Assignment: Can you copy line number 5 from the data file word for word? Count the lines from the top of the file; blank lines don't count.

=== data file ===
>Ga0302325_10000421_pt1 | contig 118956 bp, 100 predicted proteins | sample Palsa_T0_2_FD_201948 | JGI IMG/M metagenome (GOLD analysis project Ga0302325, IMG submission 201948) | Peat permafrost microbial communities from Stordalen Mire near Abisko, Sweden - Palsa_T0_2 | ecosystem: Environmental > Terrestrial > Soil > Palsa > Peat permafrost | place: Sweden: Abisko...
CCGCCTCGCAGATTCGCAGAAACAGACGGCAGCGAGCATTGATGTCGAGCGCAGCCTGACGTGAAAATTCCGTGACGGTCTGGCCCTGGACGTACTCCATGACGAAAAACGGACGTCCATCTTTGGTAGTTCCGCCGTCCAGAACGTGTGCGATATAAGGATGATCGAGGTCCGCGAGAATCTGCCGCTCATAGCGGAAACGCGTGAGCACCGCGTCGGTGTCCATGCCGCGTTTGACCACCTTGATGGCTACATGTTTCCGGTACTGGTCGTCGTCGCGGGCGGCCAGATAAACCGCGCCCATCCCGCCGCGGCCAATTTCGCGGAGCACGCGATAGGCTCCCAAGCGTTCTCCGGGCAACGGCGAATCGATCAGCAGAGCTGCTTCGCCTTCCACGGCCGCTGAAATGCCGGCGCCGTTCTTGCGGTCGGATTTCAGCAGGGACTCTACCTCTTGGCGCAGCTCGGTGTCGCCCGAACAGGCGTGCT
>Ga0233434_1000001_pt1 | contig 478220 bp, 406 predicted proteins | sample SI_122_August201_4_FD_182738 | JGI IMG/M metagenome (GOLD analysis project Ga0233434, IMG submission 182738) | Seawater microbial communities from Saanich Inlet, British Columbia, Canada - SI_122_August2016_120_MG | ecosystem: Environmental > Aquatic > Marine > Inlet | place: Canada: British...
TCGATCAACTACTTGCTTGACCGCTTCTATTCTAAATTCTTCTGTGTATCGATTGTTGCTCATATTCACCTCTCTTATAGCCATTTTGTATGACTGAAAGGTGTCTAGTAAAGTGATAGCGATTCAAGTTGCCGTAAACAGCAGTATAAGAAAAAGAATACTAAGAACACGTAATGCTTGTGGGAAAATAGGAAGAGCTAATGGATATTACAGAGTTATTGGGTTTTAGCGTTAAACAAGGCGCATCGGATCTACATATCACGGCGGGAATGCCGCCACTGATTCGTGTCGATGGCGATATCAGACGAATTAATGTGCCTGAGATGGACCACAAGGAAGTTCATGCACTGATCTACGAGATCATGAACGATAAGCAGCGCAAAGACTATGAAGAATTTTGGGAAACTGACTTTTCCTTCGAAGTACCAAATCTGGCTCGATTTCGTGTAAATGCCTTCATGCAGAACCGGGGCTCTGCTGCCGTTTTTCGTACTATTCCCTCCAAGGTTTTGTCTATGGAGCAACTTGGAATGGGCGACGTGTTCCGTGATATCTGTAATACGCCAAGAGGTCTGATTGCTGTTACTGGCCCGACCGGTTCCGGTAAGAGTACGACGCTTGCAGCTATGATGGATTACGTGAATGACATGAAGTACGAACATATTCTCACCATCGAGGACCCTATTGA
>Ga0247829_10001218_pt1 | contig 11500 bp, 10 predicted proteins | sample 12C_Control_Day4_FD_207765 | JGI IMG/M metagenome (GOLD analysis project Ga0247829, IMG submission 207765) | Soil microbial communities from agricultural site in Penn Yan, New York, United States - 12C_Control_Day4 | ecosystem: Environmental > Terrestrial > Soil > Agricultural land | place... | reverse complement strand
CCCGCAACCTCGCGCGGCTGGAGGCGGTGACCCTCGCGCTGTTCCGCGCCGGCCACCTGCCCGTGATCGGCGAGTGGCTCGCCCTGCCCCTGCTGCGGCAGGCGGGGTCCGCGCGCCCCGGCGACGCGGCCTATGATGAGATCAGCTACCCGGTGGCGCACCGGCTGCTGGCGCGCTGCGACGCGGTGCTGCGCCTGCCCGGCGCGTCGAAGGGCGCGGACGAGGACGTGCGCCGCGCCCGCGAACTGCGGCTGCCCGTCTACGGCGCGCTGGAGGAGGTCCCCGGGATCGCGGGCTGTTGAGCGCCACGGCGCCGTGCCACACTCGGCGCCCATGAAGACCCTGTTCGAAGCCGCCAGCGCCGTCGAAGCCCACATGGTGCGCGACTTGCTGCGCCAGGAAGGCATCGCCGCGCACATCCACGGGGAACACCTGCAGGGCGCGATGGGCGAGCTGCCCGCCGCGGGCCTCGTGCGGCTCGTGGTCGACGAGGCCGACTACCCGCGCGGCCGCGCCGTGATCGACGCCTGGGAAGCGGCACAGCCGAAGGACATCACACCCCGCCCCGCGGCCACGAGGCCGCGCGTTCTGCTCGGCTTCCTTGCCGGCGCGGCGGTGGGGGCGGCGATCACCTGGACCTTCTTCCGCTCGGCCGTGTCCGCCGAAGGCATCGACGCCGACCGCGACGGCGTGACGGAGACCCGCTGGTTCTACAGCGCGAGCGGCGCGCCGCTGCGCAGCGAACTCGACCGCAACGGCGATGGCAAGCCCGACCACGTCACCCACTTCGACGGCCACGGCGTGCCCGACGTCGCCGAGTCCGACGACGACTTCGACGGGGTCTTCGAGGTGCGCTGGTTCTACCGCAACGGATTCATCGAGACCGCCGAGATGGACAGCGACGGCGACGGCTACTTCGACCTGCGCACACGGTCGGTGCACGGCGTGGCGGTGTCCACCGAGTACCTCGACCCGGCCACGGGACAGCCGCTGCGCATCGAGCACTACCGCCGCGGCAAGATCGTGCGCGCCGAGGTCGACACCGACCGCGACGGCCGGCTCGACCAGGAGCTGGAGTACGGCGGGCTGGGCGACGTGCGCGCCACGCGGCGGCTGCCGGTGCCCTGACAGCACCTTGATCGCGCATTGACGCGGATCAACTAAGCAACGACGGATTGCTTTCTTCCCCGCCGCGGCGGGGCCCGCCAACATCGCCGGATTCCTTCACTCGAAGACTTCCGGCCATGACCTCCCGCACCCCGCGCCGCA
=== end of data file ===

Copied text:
>Ga0247829_10001218_pt1 | contig 11500 bp, 10 predicted proteins | sample 12C_Control_Day4_FD_207765 | JGI IMG/M metagenome (GOLD analysis project Ga0247829, IMG submission 207765) | Soil microbial communities from agricultural site in Penn Yan, New York, United States - 12C_Control_Day4 | ecosystem: Environmental > Terrestrial > Soil > Agricultural land | place... | reverse complement strand